This year’s Bulls seem like they’re ready. I look at Joakim Noah, and he’s in the best shape that I’ve seen him. Carlos Boozer looks to have his conditioning where it needs to be and he’s been effective offensively. Luol Deng looks great physically and he’s finally got that league-wide recognition as an All-Star. He’s playing with a hurt wrist, but so far, he seems to be able to play at a high level regardless. And of course there is Derrick Rose, back now after missing five-games with his back issues, but looking like they are hopefully behind him. What else can you say about Derrick? It is easy to see how much better he makes his team when he’s out on the floor, and in Monday’s game against the Hawks it was never more evident. He’s got that drive every night, in terms of wanting to win and a desire to carry his team and do whatever it takes to succeed.
Once Richard Hamilton is back, which sounds like it could be next week, he’ll give the Bulls a boost as he’s still a more than capable player offensively, but also uses his length to be a very good defender. He’s missed a lot of time this season, but I don’t think it’s anything to be worried about—having him healthy for the second half and postseason is what’s important. Rip is a proven winner who knows what it takes to be successful in the NBA. And once he’s back, it makes that second group all the more potent.
The taste of success that the Bulls enjoyed last season was a great experience and it propelled them to the level of being a contender. As a group, they have the confidence to believe that this is their season. So could it be? The key obviously will be to get healthy and stay healthy. If they can do that, there is no reason to rank any team ahead of the Bulls.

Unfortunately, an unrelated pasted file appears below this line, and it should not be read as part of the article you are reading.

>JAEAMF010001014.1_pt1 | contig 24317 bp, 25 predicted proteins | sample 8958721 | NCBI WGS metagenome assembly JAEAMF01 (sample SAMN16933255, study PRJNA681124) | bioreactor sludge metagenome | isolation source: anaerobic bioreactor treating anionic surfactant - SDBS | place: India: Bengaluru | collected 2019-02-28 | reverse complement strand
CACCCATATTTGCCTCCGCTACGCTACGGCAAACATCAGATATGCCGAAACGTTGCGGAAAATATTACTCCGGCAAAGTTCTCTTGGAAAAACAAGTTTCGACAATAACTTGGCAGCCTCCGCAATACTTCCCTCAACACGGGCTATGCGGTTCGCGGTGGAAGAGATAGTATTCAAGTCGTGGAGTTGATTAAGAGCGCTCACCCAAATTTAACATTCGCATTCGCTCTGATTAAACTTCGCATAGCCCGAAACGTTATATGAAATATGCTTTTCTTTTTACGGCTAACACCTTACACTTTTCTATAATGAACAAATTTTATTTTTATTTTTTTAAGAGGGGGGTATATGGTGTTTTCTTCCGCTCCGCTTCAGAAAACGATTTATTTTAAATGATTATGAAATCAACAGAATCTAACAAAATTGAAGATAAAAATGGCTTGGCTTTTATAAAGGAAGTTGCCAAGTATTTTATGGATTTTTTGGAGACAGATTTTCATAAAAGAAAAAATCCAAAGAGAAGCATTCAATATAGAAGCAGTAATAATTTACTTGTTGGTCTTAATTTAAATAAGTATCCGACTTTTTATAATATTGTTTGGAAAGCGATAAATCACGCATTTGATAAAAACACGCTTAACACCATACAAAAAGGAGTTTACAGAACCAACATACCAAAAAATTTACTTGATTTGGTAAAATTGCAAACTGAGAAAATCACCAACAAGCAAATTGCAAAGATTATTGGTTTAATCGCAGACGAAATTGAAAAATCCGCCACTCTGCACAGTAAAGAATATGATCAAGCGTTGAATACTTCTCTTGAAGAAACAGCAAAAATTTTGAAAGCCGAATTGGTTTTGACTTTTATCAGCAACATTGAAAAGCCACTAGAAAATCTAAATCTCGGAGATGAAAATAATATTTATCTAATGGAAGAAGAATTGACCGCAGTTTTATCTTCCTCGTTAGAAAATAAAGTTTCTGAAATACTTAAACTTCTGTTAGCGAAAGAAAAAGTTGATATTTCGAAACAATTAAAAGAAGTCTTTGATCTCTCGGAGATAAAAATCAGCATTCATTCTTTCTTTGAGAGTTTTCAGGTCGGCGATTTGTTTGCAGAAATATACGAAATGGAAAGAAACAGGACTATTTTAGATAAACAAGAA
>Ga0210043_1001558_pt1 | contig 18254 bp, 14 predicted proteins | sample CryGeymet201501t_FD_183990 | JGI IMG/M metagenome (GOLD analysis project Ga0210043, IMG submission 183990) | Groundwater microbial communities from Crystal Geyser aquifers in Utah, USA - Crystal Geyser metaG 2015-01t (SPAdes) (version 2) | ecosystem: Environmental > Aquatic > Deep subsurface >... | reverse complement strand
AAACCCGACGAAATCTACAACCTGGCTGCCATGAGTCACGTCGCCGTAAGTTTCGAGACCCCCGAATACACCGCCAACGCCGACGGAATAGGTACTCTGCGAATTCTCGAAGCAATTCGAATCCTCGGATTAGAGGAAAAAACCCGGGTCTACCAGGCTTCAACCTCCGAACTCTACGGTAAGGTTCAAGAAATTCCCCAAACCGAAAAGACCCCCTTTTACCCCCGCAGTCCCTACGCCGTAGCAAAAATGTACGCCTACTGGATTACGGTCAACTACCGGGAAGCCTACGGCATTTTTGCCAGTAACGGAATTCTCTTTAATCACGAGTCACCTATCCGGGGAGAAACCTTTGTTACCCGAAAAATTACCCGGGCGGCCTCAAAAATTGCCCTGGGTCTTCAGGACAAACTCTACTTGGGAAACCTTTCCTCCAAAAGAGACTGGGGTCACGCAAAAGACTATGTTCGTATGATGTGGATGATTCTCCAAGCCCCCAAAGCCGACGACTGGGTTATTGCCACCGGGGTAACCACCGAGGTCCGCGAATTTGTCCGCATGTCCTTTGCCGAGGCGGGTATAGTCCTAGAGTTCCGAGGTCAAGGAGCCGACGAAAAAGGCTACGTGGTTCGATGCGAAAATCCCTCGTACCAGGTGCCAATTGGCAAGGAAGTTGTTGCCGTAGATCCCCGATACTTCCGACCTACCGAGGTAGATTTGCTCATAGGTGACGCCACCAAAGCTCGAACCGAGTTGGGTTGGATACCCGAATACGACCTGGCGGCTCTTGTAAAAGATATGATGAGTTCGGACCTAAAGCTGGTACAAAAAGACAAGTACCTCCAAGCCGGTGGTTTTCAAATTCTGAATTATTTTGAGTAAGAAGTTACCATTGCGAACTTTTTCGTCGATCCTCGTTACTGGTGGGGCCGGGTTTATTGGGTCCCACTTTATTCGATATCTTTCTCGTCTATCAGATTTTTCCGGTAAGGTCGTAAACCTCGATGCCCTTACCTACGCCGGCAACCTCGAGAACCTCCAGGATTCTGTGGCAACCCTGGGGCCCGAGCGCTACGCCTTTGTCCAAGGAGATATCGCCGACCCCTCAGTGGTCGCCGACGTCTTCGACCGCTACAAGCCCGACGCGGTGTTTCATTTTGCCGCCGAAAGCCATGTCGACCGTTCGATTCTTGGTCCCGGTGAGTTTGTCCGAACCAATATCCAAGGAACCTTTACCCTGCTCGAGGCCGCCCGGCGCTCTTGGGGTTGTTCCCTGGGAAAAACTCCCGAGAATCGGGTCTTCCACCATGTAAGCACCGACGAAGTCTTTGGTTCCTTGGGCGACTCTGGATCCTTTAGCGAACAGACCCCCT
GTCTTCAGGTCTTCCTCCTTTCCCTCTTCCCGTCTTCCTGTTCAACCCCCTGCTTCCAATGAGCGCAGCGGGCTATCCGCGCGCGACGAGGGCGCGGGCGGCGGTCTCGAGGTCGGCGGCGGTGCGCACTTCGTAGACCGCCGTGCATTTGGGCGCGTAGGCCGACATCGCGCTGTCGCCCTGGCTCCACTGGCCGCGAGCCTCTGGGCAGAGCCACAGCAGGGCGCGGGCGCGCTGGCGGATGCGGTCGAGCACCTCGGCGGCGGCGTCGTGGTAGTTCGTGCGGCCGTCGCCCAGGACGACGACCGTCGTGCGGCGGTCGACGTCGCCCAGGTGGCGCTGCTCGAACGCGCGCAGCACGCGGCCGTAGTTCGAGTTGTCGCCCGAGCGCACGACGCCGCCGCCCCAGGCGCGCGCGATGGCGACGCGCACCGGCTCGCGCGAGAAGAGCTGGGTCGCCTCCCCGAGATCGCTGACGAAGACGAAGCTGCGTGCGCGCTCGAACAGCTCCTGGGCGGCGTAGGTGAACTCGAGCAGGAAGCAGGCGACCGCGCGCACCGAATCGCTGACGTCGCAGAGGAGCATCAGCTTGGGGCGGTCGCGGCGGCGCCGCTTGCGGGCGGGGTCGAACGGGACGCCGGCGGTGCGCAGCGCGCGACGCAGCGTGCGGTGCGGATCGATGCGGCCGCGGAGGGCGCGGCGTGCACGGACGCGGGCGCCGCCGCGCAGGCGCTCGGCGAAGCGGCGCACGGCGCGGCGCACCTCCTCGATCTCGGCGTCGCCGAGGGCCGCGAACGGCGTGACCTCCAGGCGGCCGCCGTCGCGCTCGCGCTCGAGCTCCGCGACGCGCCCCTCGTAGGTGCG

Tom Thibodeau and his staff have instilled a mindset on the players to do what they did last season, but do it at a higher level and go further when it matters the most. They could have taken a step back and eased up during the regular season. Instead, they have turned it up even more. It’s good to see them playing that way, because it’s fun to watch and with the talent they have, more often than not, it’s going to mean winning a high percentage of their games.
Embodiment of team starts with unselfish leadership
Chicago’s success, of course, begins with Derrick Rose, who is a very unselfish player. It’s not common for your best player to also be your most unselfish player. I wish more point guards played like Derrick. He tries so hard to always involve his teammates that sometimes, you wait for him to be a little more selfish and take over games. I think he’s got that characteristic from how he was raised—his mother and siblings always kept him grounded and humble. He’s so incredibly determined to win, but he only wants to do it within the framework of a team.
"He’s missed a lot of time this season, but I don’t think it’s anything to be worried about—having him healthy for the second half and postseason is what’s important," writes Pippen of Hamilton.
(Ezra Shaw/NBAE/Getty Images)
He’s developed into the perfect leader for the Bulls, and while he’s become more vocal this season, he’s most effective when he leads by example. Given the way Derrick thinks and plays, that probably comes easy for him. It takes a self-motivated player to show up and do that on a daily basis. But the guys who can combine that with being vocal, that’s when you really see an impact. They become an extension of the coach and they can push teammates in more ways than just going out and trying to execute. It gets teammates excited about the goals of a team and what you’re trying to accomplish on the basketball court.
A mentality like Derrick has can be contagious. That being said, there are times when you almost need a little confrontation between the players to get and maintain that level of respect. For example, Michael Jordan was never afraid to get in someone’s face if they took a play off in practice or missed something in a game. It’s about holding everyone accountable.
Bulls a group of high character